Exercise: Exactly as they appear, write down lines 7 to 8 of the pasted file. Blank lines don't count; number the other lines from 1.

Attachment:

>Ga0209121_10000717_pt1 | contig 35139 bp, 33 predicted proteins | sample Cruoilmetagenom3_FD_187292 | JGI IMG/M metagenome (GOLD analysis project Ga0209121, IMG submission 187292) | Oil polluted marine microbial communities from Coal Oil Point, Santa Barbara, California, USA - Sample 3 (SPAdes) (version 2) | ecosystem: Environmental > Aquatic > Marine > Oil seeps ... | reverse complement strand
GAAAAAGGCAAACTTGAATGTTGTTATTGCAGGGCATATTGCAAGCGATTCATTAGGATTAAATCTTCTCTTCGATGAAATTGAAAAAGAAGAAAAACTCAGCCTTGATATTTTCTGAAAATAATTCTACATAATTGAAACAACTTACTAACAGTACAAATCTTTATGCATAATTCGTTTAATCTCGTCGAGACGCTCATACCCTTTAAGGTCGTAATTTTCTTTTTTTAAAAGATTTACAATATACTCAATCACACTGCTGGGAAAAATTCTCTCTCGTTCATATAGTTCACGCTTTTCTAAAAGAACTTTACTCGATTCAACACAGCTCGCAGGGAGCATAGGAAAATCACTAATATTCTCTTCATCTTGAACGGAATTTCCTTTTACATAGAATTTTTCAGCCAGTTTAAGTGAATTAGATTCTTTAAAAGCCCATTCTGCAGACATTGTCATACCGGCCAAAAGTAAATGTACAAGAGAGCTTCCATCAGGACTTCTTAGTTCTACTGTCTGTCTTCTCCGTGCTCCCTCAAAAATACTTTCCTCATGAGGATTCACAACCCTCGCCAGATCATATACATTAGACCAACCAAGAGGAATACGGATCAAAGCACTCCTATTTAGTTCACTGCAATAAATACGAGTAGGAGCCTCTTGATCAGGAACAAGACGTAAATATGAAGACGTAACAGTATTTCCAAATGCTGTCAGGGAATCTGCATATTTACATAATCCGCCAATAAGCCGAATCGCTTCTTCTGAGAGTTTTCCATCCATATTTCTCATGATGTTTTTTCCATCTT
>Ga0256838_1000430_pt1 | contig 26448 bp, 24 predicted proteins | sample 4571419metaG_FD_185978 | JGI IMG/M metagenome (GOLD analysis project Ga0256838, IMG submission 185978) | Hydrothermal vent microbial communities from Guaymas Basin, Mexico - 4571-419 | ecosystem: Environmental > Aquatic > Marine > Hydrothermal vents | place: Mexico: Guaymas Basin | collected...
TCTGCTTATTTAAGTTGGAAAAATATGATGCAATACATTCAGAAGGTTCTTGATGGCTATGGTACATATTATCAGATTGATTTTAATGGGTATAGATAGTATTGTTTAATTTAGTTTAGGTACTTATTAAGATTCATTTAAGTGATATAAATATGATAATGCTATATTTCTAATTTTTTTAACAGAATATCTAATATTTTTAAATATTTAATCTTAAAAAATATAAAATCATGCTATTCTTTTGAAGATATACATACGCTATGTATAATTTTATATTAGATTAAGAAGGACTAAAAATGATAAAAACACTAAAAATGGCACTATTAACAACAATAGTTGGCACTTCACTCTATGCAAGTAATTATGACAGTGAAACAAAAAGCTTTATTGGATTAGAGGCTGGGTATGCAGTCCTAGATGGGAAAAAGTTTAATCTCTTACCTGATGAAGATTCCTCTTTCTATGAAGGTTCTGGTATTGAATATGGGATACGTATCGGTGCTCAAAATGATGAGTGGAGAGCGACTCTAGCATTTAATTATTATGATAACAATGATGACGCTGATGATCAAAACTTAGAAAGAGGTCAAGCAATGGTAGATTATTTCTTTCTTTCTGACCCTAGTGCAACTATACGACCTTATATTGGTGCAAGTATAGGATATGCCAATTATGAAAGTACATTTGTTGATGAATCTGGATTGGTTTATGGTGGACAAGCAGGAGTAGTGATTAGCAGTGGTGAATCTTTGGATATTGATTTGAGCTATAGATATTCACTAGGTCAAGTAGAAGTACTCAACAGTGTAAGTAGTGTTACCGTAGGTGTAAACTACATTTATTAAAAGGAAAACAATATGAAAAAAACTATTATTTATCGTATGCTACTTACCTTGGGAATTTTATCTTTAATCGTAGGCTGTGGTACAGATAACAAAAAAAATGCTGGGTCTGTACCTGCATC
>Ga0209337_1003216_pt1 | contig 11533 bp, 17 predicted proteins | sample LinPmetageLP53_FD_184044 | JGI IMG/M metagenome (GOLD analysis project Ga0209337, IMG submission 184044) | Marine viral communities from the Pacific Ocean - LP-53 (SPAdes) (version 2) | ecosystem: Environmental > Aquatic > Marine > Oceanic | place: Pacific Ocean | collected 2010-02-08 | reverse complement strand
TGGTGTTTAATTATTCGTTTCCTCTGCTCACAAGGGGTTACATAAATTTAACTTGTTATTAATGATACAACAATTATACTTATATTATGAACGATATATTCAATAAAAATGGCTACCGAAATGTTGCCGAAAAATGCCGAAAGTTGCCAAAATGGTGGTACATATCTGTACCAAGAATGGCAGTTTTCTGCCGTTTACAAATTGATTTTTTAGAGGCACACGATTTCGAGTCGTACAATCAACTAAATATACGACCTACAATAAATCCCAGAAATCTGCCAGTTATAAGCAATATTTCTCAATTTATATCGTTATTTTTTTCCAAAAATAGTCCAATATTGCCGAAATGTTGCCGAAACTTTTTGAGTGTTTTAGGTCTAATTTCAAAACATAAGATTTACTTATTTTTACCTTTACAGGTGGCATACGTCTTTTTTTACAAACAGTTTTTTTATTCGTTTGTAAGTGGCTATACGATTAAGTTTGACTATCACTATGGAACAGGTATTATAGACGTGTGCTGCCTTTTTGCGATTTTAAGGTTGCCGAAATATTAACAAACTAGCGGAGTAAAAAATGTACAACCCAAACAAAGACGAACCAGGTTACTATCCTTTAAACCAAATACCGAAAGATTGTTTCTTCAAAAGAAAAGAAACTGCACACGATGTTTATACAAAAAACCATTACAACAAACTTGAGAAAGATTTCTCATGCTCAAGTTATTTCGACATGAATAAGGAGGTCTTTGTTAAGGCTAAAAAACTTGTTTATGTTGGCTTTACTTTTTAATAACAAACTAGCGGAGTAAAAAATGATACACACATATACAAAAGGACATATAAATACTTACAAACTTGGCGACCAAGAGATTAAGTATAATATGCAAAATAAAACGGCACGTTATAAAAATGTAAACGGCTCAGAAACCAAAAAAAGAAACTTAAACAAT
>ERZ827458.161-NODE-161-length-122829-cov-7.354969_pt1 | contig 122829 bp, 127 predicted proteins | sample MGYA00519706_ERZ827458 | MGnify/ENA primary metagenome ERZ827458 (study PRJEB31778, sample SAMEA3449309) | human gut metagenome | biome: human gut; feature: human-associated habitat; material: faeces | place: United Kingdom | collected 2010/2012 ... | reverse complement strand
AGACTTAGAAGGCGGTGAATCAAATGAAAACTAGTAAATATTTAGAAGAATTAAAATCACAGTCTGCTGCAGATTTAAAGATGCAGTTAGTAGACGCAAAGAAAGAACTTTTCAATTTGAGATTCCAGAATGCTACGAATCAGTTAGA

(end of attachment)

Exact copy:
>ERZ827458.161-NODE-161-length-122829-cov-7.354969_pt1 | contig 122829 bp, 127 predicted proteins | sample MGYA00519706_ERZ827458 | MGnify/ENA primary metagenome ERZ827458 (study PRJEB31778, sample SAMEA3449309) | human gut metagenome | biome: human gut; feature: human-associated habitat; material: faeces | place: United Kingdom | collected 2010/2012 ... | reverse complement strand
AGACTTAGAAGGCGGTGAATCAAATGAAAACTAGTAAATATTTAGAAGAATTAAAATCACAGTCTGCTGCAGATTTAAAGATGCAGTTAGTAGACGCAAAGAAAGAACTTTTCAATTTGAGATTCCAGAATGCTACGAATCAGTTAGA